What Are the Best Ways to Disinfect Your Lab or Clean Room?

In this article we will discuss two different ways to disinfect your lab. The first is by using chlorine-based cleaning products for surfaces and the second is by using fumigation or full room decontamination, where application of this method may be required. Clean room and lab cleaning procedures are vital to ensuring that your working environment can comply with the highest standards.

What Are the Criteria for a Good Chlorine Based Disinfectant?

When choosing the most efficient cleaning materials for your lab or clean room, you must consider ease of use, packaging and acceptability by the operator. You should also consider the following:

  • Do you require a sterile option for grade A and/or B environments?
  • Is your chosen product non-flammable?
  • Does the efficacy of the product help to eliminate highly resistant bacteria?
  • Is the product fast drying?
  • Does the product leave any residue? Choosing a residue free product will help you shorten disinfecting time by removing the need to remove any residue left behind.
  • What is the opened and unopened shelf life of the product? Having a 12 month unopened and at least 3 month opened shelf life will make it easier to store products and make them more cost effective.
  • Is your chosen disinfectant manufactured to the requirements of cGMP, notified to the BPR2 and provided in cleanroom compatible packaging in a variety of formats so that it is suitable for use in all areas of the cleanroom?

Choosing the most effective and cost-efficient cleaning product for bio-decontamination can be a challenging task, which is why it is essential to do some research to avoid wasting time and money that could be dedicated to other matters.

A Brief History of Chlorine

To understand chlorine and its uses moving forward, it is important to understand where it came from and why it is so effective for decontamination and cleaning. Chlorine first started to be widely used as a disinfectant in the late 1800s and early 1900s in the form of sodium-hypochlorite, however it was recognised as being used earlier in some famous cases such as in 1850 when it was used to attempt to disinfect the Broad Street water supply in London after an outbreak of cholera. This type of bleach was discovered in France in 1785 and further developed in the late 1700’s in a chemical plant in Javel, which is where the name Javelle water is derived.

In World War I, hospitals produced their own hypochlorite solutions on site which has a 0.8% concentration and is non-hazardous, though the production does produce hazardous hydrogen gas and is inefficient compared with bulk production and this type of production went out of favour in the 1990’s.

Also available with up to 70% concentration of chlorine is dry calcium hypochlorite, which first appeared in the USA in 1928. It comes in various forms such as powder and tablets and is also known as high test hypochlorite.

Why Use Chlorine Based Cleaning Products in Your Clean Room

Many studies have been carried out throughout the past 2 centuries on what makes chlorine an effective disinfectant. Although it is not currently possible to explain exactly how each type of chlorine species works, a few theories include:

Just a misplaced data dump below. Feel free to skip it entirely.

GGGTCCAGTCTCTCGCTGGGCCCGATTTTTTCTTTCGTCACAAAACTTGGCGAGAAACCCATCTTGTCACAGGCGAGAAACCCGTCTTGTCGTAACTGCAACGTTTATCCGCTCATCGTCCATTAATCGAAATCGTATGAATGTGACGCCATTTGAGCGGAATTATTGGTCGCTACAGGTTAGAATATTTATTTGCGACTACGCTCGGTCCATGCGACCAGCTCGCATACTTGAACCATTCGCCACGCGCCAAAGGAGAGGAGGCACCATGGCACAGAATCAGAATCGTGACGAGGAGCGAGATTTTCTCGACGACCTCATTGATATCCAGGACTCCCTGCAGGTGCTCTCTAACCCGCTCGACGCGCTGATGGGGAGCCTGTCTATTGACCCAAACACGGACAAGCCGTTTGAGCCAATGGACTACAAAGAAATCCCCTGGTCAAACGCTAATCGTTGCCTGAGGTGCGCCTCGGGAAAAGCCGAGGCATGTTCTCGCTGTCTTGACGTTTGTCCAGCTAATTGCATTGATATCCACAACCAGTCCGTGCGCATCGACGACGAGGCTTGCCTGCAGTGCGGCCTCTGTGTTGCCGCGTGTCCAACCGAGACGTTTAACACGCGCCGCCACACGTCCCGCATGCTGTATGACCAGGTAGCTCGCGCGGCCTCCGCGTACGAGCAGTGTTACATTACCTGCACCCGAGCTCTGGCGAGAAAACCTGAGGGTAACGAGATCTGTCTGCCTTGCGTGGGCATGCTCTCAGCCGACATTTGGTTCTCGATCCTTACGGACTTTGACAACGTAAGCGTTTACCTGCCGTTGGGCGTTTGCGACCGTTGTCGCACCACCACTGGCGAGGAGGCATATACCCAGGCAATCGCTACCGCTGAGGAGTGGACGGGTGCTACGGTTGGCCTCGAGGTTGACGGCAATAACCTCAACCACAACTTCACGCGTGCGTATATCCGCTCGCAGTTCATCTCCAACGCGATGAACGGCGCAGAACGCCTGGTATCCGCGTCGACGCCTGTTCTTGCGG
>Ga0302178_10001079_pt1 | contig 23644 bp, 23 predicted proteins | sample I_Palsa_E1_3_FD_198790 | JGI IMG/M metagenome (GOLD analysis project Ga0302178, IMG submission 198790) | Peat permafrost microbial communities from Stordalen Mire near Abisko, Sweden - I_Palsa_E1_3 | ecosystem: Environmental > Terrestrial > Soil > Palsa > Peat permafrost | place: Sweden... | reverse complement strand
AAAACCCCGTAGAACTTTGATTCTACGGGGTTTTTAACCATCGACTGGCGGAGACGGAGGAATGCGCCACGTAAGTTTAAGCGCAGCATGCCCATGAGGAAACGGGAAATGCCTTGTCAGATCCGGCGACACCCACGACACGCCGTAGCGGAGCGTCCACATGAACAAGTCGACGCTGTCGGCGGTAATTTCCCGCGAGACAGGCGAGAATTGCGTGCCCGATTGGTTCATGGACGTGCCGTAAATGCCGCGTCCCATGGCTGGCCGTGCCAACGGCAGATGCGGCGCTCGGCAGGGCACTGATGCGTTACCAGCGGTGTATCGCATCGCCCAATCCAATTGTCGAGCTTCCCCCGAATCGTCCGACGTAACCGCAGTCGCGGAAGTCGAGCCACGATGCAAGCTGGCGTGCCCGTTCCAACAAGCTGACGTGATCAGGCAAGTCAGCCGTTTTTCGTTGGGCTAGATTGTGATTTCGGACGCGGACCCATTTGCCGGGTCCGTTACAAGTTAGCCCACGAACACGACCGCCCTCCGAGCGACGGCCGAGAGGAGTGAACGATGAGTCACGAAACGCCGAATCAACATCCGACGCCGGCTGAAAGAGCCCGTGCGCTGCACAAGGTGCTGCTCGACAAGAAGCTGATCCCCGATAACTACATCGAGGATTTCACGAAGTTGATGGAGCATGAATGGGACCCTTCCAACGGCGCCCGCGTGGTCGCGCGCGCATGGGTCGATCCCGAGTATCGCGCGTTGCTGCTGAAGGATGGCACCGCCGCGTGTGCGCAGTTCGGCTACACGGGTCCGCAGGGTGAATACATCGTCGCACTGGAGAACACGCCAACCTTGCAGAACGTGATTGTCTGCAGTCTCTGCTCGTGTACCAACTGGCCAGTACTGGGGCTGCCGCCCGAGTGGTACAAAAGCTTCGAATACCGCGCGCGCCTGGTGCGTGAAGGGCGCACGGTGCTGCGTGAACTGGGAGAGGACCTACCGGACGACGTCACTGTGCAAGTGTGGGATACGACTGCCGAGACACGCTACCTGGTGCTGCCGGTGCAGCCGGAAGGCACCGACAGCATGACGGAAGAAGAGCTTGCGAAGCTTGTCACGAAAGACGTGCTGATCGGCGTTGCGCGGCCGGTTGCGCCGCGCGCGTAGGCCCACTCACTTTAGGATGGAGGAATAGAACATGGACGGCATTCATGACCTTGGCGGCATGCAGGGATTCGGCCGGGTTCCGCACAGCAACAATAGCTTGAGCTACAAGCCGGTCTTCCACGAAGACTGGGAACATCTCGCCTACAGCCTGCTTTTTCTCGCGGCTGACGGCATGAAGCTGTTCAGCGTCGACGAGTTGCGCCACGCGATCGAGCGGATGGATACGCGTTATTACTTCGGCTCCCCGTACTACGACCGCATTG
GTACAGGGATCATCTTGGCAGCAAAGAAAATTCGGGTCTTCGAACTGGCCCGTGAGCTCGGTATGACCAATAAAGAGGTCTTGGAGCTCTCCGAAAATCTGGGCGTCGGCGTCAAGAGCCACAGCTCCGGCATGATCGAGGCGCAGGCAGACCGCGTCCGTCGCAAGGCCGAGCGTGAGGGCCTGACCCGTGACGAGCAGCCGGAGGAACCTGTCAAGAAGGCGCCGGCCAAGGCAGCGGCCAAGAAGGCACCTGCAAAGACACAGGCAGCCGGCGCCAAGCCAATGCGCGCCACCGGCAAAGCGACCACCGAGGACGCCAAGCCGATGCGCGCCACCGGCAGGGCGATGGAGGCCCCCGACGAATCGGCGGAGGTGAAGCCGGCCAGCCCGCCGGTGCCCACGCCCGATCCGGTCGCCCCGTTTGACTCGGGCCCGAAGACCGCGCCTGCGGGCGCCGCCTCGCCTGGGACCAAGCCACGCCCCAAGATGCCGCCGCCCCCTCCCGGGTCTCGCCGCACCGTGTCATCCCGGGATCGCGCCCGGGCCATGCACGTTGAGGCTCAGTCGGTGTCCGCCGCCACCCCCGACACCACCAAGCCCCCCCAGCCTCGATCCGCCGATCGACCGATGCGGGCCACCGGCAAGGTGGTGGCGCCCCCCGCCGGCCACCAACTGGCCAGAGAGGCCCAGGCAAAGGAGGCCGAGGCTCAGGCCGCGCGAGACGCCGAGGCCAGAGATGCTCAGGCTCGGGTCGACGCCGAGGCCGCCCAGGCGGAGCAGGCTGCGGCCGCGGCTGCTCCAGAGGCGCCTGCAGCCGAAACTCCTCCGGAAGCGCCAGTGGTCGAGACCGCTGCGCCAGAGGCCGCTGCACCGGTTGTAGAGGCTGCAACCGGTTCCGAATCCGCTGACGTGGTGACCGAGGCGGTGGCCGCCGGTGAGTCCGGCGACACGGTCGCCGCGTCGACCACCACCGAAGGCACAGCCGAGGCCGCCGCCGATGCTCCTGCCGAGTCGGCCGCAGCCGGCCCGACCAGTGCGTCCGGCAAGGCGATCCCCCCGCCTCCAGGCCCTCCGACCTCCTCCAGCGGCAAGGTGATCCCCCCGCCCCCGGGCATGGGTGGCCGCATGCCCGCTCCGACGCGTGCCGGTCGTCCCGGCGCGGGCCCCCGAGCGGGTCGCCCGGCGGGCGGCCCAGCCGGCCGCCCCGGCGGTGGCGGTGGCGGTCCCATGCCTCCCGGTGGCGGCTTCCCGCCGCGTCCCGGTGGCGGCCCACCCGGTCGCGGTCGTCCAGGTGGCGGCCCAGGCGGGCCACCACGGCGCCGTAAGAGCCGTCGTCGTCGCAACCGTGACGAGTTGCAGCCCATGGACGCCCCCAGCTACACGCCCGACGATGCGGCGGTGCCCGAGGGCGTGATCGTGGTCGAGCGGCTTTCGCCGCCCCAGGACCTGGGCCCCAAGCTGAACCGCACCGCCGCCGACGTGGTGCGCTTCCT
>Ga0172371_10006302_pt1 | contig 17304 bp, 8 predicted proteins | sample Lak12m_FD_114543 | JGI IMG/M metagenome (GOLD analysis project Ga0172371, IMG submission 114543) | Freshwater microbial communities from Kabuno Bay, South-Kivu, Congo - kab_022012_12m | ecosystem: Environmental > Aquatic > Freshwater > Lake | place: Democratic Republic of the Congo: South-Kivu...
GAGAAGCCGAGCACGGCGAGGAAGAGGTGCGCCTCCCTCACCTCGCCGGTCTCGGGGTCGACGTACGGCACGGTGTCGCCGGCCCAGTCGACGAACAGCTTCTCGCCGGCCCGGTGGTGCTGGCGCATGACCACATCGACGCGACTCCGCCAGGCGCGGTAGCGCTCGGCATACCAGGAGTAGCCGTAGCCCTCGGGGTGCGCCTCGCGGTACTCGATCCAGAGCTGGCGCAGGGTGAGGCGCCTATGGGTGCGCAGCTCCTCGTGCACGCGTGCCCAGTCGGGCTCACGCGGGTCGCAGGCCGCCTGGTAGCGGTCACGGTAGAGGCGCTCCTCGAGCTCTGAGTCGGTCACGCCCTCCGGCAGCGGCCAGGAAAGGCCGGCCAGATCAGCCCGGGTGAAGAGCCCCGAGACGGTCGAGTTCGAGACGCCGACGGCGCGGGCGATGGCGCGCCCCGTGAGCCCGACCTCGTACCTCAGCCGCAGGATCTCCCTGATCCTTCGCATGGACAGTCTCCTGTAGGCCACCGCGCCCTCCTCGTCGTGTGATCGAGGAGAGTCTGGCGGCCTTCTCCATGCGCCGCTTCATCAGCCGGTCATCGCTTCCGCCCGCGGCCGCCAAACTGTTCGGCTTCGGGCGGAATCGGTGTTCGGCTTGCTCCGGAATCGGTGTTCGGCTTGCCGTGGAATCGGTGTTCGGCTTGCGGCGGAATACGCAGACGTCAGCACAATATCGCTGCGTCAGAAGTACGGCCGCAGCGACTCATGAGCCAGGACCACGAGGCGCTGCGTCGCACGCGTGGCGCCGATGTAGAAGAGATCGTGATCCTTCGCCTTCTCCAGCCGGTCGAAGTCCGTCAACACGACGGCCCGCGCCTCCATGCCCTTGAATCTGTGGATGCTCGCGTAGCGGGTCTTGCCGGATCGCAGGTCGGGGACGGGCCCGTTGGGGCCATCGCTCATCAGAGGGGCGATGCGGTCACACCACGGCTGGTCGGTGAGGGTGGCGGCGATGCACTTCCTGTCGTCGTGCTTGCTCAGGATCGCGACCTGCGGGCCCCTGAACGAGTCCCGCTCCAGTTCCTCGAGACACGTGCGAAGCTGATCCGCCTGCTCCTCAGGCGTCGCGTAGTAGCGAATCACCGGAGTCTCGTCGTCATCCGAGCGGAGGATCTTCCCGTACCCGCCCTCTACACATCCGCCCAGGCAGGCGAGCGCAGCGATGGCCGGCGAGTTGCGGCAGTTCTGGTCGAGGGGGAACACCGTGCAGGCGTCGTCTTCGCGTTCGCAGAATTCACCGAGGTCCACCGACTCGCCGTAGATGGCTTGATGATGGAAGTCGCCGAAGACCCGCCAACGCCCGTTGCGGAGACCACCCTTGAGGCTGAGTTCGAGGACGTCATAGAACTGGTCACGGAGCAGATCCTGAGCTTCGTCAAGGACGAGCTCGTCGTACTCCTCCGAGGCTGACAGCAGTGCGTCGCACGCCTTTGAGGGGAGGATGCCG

• It inactivates key enzymes
  • Disrupts nucleic acids
  • Causes oxidative damage to cell walls.

Many scientists may agree that hypochlorous acid (HOCL) is the most effective disinfectant in the chlorine family. This type of chlorine is widely available as a diluted solution and is suggested to be up to 120 times more efficient than sodium hypochlorite. This is thought to be because of hypochlorite’s inability to diffuse through the cell wall, as it is negatively charged and is electrostatically repelled from the cell walls, which are also negatively charged.

Use of Fumigation & Room Fogging in Your Lab or Cleanroom

Fumigation and room fogging are used to get to those hard-to-reach places, typically at the end of a production line (when used in a commercial food production environment) and also to eliminate any biohazards in a lab which may cause potential harm and cannot or have not been contained, such as in a CL3 lab. Other types of decontamination can include the use of UV light for killing viruses and bacteria, such as in a hospital environment and typically used to remove traces of Sars-Cov-2 virus which causes Covid-19, for example.

Labs such as CL3 labs must ensure that they have procedures in place to regularly test their lab or clean space for any air leaks, so that the space is always ready in the event of emergency decontamination using this method.

Whilst manual cleaning is usually sufficient when the correct cleaning products are used, room fogging allows the cleaning chemicals to get onto every hard-to-reach surface and corner that could be missed by human error and is the quickest most efficient way to restore a disinfected lab or clean room.

There are a wide range of decontamination techniques available and the list is increasing, but those that are commercially available include:

  • chemical fogging
  • vaporised hydrogen peroxide
  • ozone
  • chlorine dioxide
  • ultraviolet light
  • titanium dioxide coating and UV light
  • ionisation

How Crowthorne Group Can Help

Here at Crowthorne Group, we have years of experience helping our clients to comply with regulatory standards and maintaining the integrity of their lab environments, and the highest standards for clean air. Speak to our team about your concerns for the cleanliness and compliance of your lab or clean room, whilst also allowing us to recommend the best UK suppliers for lab supplies and equipment. Contact us online or by calling us on 01252 372333.

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